Entry of Indian cattle in Bangladesh drops to a four-year low

DHAKA (The Daily Star/ANN) - Nearly six lakh cattle were brought through corridors between Bangladesh and India in fiscal 2018-19, which is just half the number of cattle that were traded illegally by traders between the neighbours.

Informal entry of cattle, mainly from India, has dropped significantly in the face of strict vigil by law enforcement agencies of the neighbouring country along the border with Bangladesh and rising domestic farming, according to traders and customs data.   

Nearly six lakh cattle were brought through corridors between Bangladesh and India in fiscal 2018-19, which is just half the number of cattle that were traded illegally by traders between the neighbours, according to data collected from field offices of customs.

This was the lowest number of cattle brought from India since the Indian government strengthened vigilance in 2015 to curb the age-old cattle trade that accounted for nearly $1 billion business a year.

Representatives of meat traders said the number of illegally brought cows from India might be higher as a portion of cattle smuggled into the country are not reported at the customs corridors.

Cattle are being brought through smuggling and there is no estimate of how many are being brought.

But overall, the arrival of cattle from the neighbouring country has declined over the years, said Robiul Alam, secretary general of the Bangladesh Meat Merchants’ Association (BMMA).

“This is because of restriction imposed by law enforcement agencies,” he said.

Nearly 20 lakh cattle, mainly cows, were traded through 4,096-kilometre borders between the two nations before the Indian authority tightened its vigilance, according to data from customs.

The Hindu reported on July 25 that cattle smuggling to Bangladesh has dropped almost by half since 2016.

Detailed figures reveal that in 2016 about 128,440 cattle heads were seized, while the figure dropped to 83,378 in 2017 and 51,592 in 2018, it said.

Last month, the government also decided to restrict the import of cattle to ensure fair prices for farmers and traders during Eid-ul-Azha, according to the fisheries and livestock ministry.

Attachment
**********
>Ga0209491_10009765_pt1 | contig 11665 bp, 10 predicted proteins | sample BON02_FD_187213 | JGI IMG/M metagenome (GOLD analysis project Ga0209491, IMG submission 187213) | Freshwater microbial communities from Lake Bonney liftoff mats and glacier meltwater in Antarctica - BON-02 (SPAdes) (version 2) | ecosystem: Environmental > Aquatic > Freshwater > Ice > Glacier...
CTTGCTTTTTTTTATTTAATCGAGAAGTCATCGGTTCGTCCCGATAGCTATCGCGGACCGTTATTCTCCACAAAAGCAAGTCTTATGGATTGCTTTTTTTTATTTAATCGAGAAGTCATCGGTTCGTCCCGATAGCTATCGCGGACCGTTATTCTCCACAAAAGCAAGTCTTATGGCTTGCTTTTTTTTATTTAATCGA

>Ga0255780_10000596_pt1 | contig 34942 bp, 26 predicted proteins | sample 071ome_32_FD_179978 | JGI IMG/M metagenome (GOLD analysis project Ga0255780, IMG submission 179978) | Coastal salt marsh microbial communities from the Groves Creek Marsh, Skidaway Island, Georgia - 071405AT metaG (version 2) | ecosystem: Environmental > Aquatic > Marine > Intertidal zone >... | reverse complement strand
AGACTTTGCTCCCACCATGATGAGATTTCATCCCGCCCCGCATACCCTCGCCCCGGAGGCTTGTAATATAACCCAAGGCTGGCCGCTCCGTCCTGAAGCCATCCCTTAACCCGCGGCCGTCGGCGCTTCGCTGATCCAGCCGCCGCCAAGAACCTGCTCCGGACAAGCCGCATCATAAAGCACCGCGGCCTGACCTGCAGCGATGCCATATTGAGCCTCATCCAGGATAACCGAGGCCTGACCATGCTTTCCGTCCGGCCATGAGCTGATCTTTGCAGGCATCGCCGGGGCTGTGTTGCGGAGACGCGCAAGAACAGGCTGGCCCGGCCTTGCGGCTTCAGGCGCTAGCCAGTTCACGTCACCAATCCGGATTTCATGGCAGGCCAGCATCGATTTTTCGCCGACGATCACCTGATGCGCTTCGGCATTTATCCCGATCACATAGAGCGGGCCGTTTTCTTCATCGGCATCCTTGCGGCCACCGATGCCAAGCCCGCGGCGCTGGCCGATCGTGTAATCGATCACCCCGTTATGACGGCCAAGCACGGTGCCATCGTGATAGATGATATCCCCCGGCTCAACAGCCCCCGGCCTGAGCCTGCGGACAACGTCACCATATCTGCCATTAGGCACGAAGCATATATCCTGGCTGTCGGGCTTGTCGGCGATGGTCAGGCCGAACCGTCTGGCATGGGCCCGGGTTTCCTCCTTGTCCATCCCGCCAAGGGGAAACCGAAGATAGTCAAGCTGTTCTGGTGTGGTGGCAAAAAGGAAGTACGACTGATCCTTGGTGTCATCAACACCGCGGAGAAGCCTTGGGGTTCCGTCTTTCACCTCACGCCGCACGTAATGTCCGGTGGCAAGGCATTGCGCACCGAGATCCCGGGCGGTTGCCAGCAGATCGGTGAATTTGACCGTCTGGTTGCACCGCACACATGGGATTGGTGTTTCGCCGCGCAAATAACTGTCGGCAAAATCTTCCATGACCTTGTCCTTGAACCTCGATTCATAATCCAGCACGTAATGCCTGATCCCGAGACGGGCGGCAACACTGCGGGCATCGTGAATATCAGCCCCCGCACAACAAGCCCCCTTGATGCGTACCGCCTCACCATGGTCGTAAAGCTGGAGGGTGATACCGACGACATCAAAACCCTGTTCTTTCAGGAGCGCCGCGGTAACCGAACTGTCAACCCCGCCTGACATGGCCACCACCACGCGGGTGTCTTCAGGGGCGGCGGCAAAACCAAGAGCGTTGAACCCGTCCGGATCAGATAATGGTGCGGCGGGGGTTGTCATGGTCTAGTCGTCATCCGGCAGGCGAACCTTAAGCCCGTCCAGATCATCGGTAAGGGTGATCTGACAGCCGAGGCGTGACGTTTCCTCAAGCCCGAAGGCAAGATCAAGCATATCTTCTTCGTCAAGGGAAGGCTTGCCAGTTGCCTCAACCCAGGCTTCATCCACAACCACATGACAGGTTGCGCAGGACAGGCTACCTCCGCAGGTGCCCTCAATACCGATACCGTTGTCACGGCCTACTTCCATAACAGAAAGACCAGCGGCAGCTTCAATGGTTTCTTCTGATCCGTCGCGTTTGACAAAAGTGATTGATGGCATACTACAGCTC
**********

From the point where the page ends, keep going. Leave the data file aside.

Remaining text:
“Influx of Indian cattle is not good for us. Whenever there is an influx, farmers do not get fair prices,” Alam said, adding that many have taken up cattle farming as beef prices are spiralling.

Before the clampdown at the border by the Indian authority, beef was traded at Tk 280-300 per kilogram in Dhaka in early 2015. It rose to Tk 400 per kg by the end of August the same year.

On Friday, the price of beef was Tk 540-580 each kilogram in Dhaka, according to retail price data compiled by state-run Trading Corporation of Bangladesh.

The entry of cattle from India is restricted and very few cattle are coming from illegal sources, said Mohammad Shah Emran, general secretary of the Bangladesh Dairy Farmers’ Association (BDFA).

 “Local production is sufficient. Day by day increasing number of farmers have joined in farming and made all this happen,” he added. Alam, however, said a rising number of cows are being brought from Myanmar ahead of Eid-ul Azha.

“This is not a good sign. The government shouldn’t have allowed it considering farmers’ interest,” he said, adding that enough animals are available for slaughtering for Eid-ul-Azha.

The Department of Livestock Services estimated the number of domestically reared cattle, goat and other animals that can be slaughtered during this year’s Eid is 1.17 crore, up 1.73 percent year-on-year.

Of the number, cows and buffaloes are 45.82 lakh. Eid-ul-Azha accounts for half the total 1.05-1.10 crore cows and buffaloes slaughtered annually in the country, according to Alam.

“We will no longer need cattle from India as farming is expanding,” he said, while urging the government to form a low-cost fund to finance cattle and dairy farming.

“This will serve multiple purposes. We will become self-sufficient in beef, and at the same time cut powder milk imports and supply hides and skins to the leather industry.”

Alam went on to urge the government to encourage cattle farming in the chars.

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